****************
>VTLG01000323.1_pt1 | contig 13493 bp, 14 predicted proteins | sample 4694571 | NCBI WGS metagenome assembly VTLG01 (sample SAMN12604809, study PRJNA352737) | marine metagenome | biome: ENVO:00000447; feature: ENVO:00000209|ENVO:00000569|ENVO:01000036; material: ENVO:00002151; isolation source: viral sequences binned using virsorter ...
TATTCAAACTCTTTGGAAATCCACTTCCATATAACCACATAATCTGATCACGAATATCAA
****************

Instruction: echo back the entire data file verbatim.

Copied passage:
>VTLG01000323.1_pt1 | contig 13493 bp, 14 predicted proteins | sample 4694571 | NCBI WGS metagenome assembly VTLG01 (sample SAMN12604809, study PRJNA352737) | marine metagenome | biome: ENVO:00000447; feature: ENVO:00000209|ENVO:00000569|ENVO:01000036; material: ENVO:00002151; isolation source: viral sequences binned using virsorter ...
TATTCAAACTCTTTGGAAATCCACTTCCATATAACCACATAATCTGATCACGAATATCAA